We discovered last week that NVIDIA’s latest high-end graphics card, the GeForce GTX 980 Ti, is damned fast. It performs close to the TITAN X, yet costs hundreds less. But does that mean we should consider its overall performance ideal, and just leave it alone? Nah – let’s get to overclocking this thing.
We established last week that NVIDIA’s GeForce GTX 980 Ti is a great high-end card. The GTX 980 itself was what I considered to be “amazing”, when it was released back in September, and the Ti makes it even better by adding more cores to the mix. The GTX 980 Ti carries a $150 premium over the non-Ti, but it’s fortunately warranted. At least, as of the time of writing. Once AMD’s new series drops, which is expected to happen on the 16th, we could see a shake-up. At least, I hope we will.
We know that the GTX 980 Ti is a “mini TITAN X“, in that it’s very fast for its $649 price tag, but it’d be no fun to leave things alone. No, it’s fun to push buttons, and see what kind of true performance we can eke from the card through overclocking. So, as I did with TITAN X, I spent a fair amount of time overclocking the 980 Ti. At the same time, I knocked the card back down to stock and conjured up some Best Playable results across nine titles.
So without further ado, let’s do this!
Our GTX 980 Ti Overclock
Not long after undertaking the task of overclocking the GTX 980 Ti, I realized that this card is more difficult to push than the TITAN X. With an ultimate boost of 210MHz to the core, though, that’s a bit odd to say, but I just felt like I was reaching hard ceilings very easily – ceilings, where if you merely dropped 5 or 10MHz, you’d be 100% stable.
What’s interesting, though, is that I hit the same core overclock as I did with TITAN X – +210MHz. Even more interesting, perhaps, is that on TITAN X, that required a slight voltage boost, but it didn’t on the GTX 980 Ti. Where I failed to match the TITAN X is on the memory. At +300MHz, I fell short of the TITAN X’s +400MHz, but ultimately, that won’t matter nearly as much as the core overclock.
+210MHz core, +300MHz memory, 60% fan speed
At first, I thought that +400MHz was stable, until a few specific tests told me it wasn’t. I came to believe that +350MHz was stable, then, as those specific tests passed without issue. Then I loaded up AC IV: Black Flag and quickly found myself looking at memory corruption on the screen. This card sure is sensitive. In the end, I dropped the memory down another 50MHz to settle on +300MHz, and that remained stable in every possible test I threw at it.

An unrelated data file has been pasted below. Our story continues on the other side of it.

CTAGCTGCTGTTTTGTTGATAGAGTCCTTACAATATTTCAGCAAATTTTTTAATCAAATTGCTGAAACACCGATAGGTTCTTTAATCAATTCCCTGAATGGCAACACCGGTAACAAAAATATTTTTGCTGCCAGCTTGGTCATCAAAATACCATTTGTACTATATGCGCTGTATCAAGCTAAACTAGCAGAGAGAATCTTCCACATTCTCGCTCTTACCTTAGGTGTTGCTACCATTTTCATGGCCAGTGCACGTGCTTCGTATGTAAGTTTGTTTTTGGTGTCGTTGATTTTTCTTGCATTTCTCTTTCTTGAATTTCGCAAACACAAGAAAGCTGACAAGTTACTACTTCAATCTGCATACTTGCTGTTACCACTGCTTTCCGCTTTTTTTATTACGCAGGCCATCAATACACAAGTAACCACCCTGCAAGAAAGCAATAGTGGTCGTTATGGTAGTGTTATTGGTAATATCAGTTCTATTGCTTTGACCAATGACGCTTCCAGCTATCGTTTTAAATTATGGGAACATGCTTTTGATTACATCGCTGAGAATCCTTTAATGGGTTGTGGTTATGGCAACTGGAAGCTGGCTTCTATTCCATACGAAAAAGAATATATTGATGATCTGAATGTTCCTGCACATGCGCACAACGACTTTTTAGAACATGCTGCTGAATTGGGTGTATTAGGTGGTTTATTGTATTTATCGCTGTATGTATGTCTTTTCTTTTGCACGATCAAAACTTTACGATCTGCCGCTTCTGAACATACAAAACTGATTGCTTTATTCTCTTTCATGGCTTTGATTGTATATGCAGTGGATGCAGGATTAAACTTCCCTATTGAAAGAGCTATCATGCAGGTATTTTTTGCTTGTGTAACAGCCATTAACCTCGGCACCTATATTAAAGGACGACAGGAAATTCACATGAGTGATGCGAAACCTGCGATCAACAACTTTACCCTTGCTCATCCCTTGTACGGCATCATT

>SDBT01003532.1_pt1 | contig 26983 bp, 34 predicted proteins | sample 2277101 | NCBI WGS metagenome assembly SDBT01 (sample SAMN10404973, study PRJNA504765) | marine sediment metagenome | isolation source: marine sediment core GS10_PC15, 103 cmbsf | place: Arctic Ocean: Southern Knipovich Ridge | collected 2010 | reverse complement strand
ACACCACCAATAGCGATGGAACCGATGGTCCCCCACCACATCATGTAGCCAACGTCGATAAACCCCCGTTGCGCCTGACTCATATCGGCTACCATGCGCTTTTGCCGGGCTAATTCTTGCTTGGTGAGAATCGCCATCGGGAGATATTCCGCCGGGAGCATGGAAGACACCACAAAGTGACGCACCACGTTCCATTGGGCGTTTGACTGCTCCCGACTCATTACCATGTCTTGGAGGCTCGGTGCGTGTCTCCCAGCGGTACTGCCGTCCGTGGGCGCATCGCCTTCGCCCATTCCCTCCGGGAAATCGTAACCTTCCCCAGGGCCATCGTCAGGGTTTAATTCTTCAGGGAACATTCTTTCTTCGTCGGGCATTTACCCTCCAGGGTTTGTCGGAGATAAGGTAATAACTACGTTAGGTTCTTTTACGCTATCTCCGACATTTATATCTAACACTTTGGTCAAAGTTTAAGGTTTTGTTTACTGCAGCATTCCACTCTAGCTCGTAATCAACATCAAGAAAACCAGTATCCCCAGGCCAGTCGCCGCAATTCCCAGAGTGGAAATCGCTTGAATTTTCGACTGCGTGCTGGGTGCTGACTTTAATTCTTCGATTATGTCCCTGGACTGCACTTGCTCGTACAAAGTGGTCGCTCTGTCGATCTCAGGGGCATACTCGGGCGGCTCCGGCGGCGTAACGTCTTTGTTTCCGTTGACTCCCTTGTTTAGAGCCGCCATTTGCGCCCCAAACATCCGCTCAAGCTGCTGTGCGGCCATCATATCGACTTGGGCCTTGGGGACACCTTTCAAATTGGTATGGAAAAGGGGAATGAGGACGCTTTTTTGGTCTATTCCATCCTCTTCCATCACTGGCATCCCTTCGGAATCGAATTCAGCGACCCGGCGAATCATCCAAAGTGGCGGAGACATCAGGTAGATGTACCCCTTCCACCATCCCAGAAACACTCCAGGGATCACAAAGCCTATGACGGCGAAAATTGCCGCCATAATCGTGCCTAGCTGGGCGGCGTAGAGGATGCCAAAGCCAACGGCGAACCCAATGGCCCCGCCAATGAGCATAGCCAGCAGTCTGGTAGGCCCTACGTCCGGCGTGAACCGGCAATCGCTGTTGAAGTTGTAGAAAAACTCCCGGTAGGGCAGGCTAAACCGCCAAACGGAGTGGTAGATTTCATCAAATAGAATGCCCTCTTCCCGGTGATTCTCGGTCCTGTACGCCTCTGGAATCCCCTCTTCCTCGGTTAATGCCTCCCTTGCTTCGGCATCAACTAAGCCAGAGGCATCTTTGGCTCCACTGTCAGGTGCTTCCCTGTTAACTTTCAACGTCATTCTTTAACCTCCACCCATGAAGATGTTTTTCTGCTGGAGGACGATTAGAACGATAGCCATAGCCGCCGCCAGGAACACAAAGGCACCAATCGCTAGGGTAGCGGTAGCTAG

The core overclock had a similar evolution. It seemed to me at first that +230MHz was stable, but it wasn’t, and likewise, the same happened at +220MHz. But at +210MHz, the card behaved like a champ – and all without a voltage boost.
Because overclocking inevitably means “more heat”, as I did with the TITAN X, I manually set the fan speed on the 980 Ti to 60%. At this level, the card’s fan is noticeable, but it’s at a point where any reasonable game sound is going to more than drown it out. Even 70% is what I’d consider to be acceptable. It’s at the 80% mark where your cat’s ears might perk up.
I should be clear, though, that while I increased the fan speed, you might not have to. Even I didn’t have to, as putting it to 60% kept the temps well under 80°C. I just increased it for the sake of keeping things as cool as possible. Your chassis and ambient room temp will ultimately decide whether you need to force a higher fan speed or not. To test for yourself, you could run AIDA64 or GPU-Z’s logging feature to see where your card’s temperature is peaking, and whether or not that’s adversely affecting the clocks when that temperature is reached.
Putting The Overclock To Work